Welcome to the first installment in my new editorial series, Revisiting Phantom Hourglass. In this edition, I will be getting through the introduction of the game, up through the meeting with Astrid just before entering the Fire Temple.
As a girl who grew up with a twin brother, I was typically either his player two or his backseat driver when it came to video games. In Zelda, I’d nag him if he passed mindlessly by a torch puzzle (even if it just gets you rupees, why not do it?), I’d cheer him on during boss battles, or I’d scold him for harming a poor cucco that never once did him wrong! I had some great times watching my brother play Zelda, so I came to wonder what my fondest Zelda-spectator memories were. I figure the best Zeldas to watch are the most visually and auditorily pleasing, the funniest, or the ones with deeper plots. Take a closer look at my experience as the player two in a traditionally single-player series after the jump!
As all of you know by now, an HD remake of Twilight Princess, creatively titled Twilight Princess HD, was announced on Thursday with a release date set for March 4th of next year. With the release of the game, it will mean that four out the five 3D Zelda games, a staggering eighty percent, will have been remade. Personally, I find that to be a bit excessive. The last thing I want to do is kill someone’s hype for a game, so if you are personally excited for Twilight Princess HD, I recommend you not read this article.
Although the Wii version of Twilight Princess was the first Zelda title to experiment with motion controls, the game wasn’t initially developed with those controls in mind. Admittedly, I prefer the Wii version, but it’s clear that Link and Midna’s adventure was originally a GameCube game. Skyward Sword, on the other hand, took full advantage of the console’s capabilities with the advent of Wii MotionPlus. That said, its control scheme might be among the most polarizing elements of any individual Zelda title. It seems that for every person who views it as a worthwhile experiment — if not the new standard for the series’ controls — there is someone who can’t stand playing the game. Regardless of whether you enjoyed its approach to swordplay, though, do you think the Zelda team should eventually take another crack at motion controls?
When people bring up horror elements in Zelda, they generally go back to the same few choices: the spirit temple, dead hand, the occasional scene from Majora’s Mask… The list goes on. Something that doesn’t get mentioned a lot is the Silent Realm in Skyward Sword, perhaps because of the game it’s in. In honor of Halloween, I thought that, rather than do an impersonal analyzation of what makes certain moments scary, it would be fun to look back on a particularly strong memory I have regarding a scary or tense part in Zelda. Read more…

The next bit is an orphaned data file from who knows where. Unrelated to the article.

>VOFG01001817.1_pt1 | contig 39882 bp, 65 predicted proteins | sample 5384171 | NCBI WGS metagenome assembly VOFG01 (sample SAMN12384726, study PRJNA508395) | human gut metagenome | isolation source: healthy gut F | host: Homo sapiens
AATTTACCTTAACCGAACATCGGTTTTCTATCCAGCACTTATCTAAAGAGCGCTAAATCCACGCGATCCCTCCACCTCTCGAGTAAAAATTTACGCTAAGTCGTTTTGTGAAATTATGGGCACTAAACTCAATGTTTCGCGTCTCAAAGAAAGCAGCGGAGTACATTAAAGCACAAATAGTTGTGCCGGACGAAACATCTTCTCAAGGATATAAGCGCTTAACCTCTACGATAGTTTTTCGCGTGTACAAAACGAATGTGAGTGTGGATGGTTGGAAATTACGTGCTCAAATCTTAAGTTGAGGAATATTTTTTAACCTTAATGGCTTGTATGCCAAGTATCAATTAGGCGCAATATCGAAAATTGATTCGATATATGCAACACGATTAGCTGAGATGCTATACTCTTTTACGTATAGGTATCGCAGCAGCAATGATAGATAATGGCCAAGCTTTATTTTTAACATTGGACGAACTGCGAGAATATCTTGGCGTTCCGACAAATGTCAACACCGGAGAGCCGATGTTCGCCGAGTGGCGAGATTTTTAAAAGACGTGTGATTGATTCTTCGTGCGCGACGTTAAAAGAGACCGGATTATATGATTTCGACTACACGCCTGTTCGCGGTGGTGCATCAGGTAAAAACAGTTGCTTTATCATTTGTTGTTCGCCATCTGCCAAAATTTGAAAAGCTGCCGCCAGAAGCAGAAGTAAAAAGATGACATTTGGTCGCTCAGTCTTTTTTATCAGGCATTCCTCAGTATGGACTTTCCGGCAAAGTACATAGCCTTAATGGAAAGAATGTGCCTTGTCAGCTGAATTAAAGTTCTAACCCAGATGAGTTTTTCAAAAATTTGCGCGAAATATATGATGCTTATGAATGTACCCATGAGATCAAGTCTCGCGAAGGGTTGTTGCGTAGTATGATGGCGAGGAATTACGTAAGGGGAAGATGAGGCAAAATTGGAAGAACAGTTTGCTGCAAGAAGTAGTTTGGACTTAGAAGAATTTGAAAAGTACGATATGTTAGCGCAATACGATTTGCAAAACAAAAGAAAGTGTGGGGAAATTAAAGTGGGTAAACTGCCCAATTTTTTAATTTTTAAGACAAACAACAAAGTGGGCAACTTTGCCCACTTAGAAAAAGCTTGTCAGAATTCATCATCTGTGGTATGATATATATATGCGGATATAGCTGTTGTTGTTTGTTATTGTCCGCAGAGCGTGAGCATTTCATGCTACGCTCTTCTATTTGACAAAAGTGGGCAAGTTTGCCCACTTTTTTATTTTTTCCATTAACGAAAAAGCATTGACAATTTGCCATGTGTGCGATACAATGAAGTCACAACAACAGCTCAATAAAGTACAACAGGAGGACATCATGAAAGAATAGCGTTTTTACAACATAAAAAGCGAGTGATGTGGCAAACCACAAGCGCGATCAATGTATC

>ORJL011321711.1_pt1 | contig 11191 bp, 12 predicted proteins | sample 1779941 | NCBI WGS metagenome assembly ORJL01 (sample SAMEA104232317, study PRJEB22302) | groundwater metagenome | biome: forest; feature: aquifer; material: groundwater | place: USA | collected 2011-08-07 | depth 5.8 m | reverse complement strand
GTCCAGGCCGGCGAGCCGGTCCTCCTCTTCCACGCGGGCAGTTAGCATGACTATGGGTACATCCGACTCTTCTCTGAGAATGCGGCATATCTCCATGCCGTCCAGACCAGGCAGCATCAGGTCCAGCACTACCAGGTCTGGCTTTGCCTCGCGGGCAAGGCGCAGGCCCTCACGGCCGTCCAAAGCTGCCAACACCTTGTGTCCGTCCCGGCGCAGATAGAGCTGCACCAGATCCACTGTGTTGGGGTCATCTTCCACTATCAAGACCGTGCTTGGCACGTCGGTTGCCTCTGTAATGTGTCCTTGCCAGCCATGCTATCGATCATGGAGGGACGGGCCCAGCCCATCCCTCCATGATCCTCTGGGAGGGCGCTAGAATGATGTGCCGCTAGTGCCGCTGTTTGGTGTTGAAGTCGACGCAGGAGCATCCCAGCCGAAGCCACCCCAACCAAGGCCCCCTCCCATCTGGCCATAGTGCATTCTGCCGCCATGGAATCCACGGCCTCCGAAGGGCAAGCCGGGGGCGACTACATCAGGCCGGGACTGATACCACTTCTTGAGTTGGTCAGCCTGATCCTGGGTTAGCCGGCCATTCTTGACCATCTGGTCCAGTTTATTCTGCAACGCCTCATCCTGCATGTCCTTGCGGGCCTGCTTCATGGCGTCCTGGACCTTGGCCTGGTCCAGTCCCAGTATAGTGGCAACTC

In anticipation of the wonderful celebration of Halloween, I have been watching copious amounts of classic horror films– mainly The Omen, Friday the 13th, Nightmare on Elm Street, and my personal favorite, the Michael Myers’ Halloween series. With all the frights I’ve been experiencing, I’ve pretty much got the cheesy-horror-formula and tropes down pat. That being said, I figured why not see if I could merge my two great loves and fit The Legend of Zelda series into the confines of a scary movie? To see how I’d turn our beloved series into a behowling thriller, hit the jump!
During the summer I had the amazing opportunity to spend the afternoon and evening in the company of the Zelda Symphony of the Goddesses Master Quest at the Dr. Phillips Center for the Perfoming Arts in Orlando, Fl. Not only did I have the privilege of attending the Symphony itself, but I was one of the few individuals invited to watch the orchestra during their dress rehearsal with the very talented and beautiful composer, Amy Andersson. A short while back I shared with you what a wonderful experience that was, in the first part of a three part editorial, and I promised I would share more of that amazing day. One of the things that made that day so special were the fantastic people that I met, some of whom work tirelessly to bring the Zelda Symphony to millions of fans across the world. One such individual is Executive Producer Jason Michael Paul, who took time out of his hectic schedule to spend a few moments with me at the end of a very successful dress rehearsal.
Jump in past the break to find out what we talked about!
One of the biggest debates in the Zelda community is if Link should be a female or not. I understand that this is a touchy subject as some people view this as a lazy way to insert a strong female character in order to appease fans, while others maintain that the spirit of the hero needs to remain a man throughout the franchise. On the flip side, a large portion of fans assert that having Link be a female would be a refreshing change to a series that relies on reincarnation as a way to have similar gameplay and characters in every addition, but with characteristics that are unique to each game. Then you have the fans like me who just drool at the thought of a new installment of Zelda and do not care what sex the main character is. However, there is a sensible compromise to both sides of the argument that in theory could make everyone happy. Read more…